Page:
In order to help save the Guardians of the Galaxy, the Silver Surfer read How to Sacrifice Yourself Like a Hero for Dummies and fell into a black hole so his friends could escape the Black Order.
The previous issue left off with Silver Surfer encountering Knull, Donny Cates’s very ’90s-esque god of the symbiotes. Comic writers have a tendency to carry over their creations to all their books. Now we get twenty pages of combat. Yippee.
Herein lies the tragedy of sites like this: you get a perfectly good writer like Robyn Montgomery to heap praises on the first issue…only for me, Mr. Scrooge, to poop on the party. Be forewarned: if you liked the first issue, you’ll probably like this one and you should go ahead and buy it. But if you’re still here–take the time to listen to me whine.
While the first issue was clunky and would have functioned a lot better as a mostly silent issue, it capitalized on the Surfer feeling guilty. He’s got incredible amounts of power that he’s used to help Galactus commit multiple genocides–but now he’s had enough. With mentions of “tachyons” and having Surfer rebuild himself after immense damage, it was clear Cates fashioned his hero as a Dr. Manhattan look-alike. For some inexplicable reason, Cates ignores this character setup and defaults to mindless action.
“But Alex,” I can see you typing. “The first page has the Surfer recalling the destruction of planets at Galactus’s hands.” Yes…but it doesn’t go anywhere. It’s not development or digging deeper. SS just thinks of how beautiful the planets looked as they blew up then quickly thinks back to the symbiote planet. In fact, his Galactus memory’s inclusion is awkward because it’s given so little focus.
One could argue the theme of guilt/redemption is brought up subtly with the use of Surfer’s blackening hand. The more energy he uses, the pricier the cost. We ended #1 with his hand, now it’s his arm. While that is some nice symbolism, it’s not as concrete or thoughtful as an actual examination of the protagonist’s character. This all reminds me of Princess Mononoke‘s similarly limp metaphor with Ashitaka’s arm enveloped in “hate.” Yes, their bodies are afflicted, but that doesn’t directly correlate to their minds, which are not hateful. Maybe I’m wrong, but this issue is muddled to begin with.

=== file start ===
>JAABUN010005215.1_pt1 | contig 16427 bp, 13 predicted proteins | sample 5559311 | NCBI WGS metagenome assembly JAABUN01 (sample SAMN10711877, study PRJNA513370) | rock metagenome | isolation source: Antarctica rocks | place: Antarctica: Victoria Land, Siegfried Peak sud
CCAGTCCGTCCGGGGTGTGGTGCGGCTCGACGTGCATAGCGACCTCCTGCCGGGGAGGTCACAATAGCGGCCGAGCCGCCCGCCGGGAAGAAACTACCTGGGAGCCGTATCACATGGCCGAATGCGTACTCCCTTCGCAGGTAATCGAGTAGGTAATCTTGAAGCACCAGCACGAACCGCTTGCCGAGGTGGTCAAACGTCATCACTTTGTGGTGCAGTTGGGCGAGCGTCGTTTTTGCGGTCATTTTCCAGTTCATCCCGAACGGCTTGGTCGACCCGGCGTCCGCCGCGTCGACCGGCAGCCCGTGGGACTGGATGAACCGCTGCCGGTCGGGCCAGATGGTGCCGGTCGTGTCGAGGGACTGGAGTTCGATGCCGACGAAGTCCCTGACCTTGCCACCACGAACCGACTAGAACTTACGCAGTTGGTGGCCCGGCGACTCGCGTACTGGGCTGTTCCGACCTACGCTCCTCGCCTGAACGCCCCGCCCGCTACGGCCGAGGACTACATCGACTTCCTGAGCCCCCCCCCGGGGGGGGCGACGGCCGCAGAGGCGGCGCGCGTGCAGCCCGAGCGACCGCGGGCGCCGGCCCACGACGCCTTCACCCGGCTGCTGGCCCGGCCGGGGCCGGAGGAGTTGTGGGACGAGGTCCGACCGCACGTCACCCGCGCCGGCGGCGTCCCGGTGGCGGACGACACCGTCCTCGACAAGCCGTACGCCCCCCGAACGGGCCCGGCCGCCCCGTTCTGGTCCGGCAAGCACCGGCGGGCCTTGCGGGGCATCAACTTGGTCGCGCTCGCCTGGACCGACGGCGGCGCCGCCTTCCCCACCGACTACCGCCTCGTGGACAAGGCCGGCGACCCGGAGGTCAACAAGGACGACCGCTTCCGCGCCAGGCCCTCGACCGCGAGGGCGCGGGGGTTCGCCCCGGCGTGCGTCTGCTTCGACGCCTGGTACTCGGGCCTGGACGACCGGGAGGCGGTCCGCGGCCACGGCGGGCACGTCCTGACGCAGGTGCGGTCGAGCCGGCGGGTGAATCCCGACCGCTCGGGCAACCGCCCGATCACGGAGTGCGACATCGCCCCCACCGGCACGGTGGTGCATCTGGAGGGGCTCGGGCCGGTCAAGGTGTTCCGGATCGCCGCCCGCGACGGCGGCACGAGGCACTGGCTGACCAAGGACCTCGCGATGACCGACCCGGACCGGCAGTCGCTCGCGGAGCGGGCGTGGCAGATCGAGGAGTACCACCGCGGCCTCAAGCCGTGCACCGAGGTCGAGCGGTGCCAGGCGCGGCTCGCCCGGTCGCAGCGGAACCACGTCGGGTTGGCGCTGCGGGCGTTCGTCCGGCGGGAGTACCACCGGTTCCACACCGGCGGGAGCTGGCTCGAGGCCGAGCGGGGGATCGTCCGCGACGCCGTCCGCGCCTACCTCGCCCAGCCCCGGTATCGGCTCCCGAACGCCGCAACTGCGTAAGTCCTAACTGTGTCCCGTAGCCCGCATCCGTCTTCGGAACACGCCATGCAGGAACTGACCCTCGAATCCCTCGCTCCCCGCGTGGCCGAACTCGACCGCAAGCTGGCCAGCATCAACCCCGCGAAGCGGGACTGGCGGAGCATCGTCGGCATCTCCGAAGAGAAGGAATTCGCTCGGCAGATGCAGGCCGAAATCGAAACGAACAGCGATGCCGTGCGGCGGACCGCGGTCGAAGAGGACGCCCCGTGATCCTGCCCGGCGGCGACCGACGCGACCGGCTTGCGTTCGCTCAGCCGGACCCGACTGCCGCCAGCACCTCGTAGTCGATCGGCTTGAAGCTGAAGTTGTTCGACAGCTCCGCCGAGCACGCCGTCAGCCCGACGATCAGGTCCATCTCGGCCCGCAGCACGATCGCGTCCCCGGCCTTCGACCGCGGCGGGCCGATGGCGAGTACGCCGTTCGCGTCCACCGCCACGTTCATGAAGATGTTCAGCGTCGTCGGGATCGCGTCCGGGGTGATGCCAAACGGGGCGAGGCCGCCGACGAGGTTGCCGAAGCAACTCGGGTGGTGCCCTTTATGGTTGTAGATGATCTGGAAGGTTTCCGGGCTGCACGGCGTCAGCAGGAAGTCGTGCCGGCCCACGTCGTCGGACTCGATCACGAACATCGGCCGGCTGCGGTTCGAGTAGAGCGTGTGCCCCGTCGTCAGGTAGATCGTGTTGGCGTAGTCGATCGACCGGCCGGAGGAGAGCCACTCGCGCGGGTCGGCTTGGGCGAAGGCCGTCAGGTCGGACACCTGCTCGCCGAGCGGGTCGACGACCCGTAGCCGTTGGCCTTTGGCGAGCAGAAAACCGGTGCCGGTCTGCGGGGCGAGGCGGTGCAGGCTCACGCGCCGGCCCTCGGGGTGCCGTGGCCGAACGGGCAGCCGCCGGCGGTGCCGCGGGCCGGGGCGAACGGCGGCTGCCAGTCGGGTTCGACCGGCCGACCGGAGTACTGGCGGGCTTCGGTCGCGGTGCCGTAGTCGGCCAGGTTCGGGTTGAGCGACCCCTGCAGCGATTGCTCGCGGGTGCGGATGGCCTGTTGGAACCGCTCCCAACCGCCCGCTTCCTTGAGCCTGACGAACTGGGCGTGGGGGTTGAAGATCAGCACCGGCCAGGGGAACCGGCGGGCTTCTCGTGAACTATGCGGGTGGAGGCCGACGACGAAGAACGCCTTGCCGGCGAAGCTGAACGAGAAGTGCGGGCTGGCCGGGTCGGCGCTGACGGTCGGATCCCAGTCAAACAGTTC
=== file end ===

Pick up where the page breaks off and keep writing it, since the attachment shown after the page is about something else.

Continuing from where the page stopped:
If you’ve stuck around Venom and enjoyed Knull there, you’ll likely find his inclusion here fun. While the concept of a symbiote god is pretty sweet…why does their leader have to be so cliché? He’s not given any clever or sweeping plan, so all he does is blast energy and spout lines like: “DARKNESS IS THE TRUTH! DO YOU KNOW WHAT THAT MEANS? IT MEANS I AM THE GOD OF IT ALL.” Far more generic are Knull’s constant taunts about Surfer fly, fly, flying away as fast as he can. Not to mention his constant screams of “NO! YOU DARE?” This issue ends on a possible note of hope for Surfer in his battle, but I’m not invested in seeing how it plays out if Knull is this tepid.
Tradd Moore keeps finding a way to invest his gorgeous art into subpar projects. First it was The New World, now this. Moore has ingested the fashion and freakish fluidity of Moebius’s collaborations with Alejandro Jodorowsky and funneled them into Marvel bombast. Perspective is taken to its utmost extremes and monstrous textures are given immense detail on par with Frank Quitely. Yes, the action is numbing in a story capacity, but Moore makes them fetching affairs.
“If you read any of my work you can tell I’m a child of the ’90s,” said Donny Cates in an interview with SYFY. But that’s not admirable when Cates doesn’t move beyond the bad, gimmicky stories that plagued that excessive decade. Silver Surfer Black’s potential is squandered for clichés.
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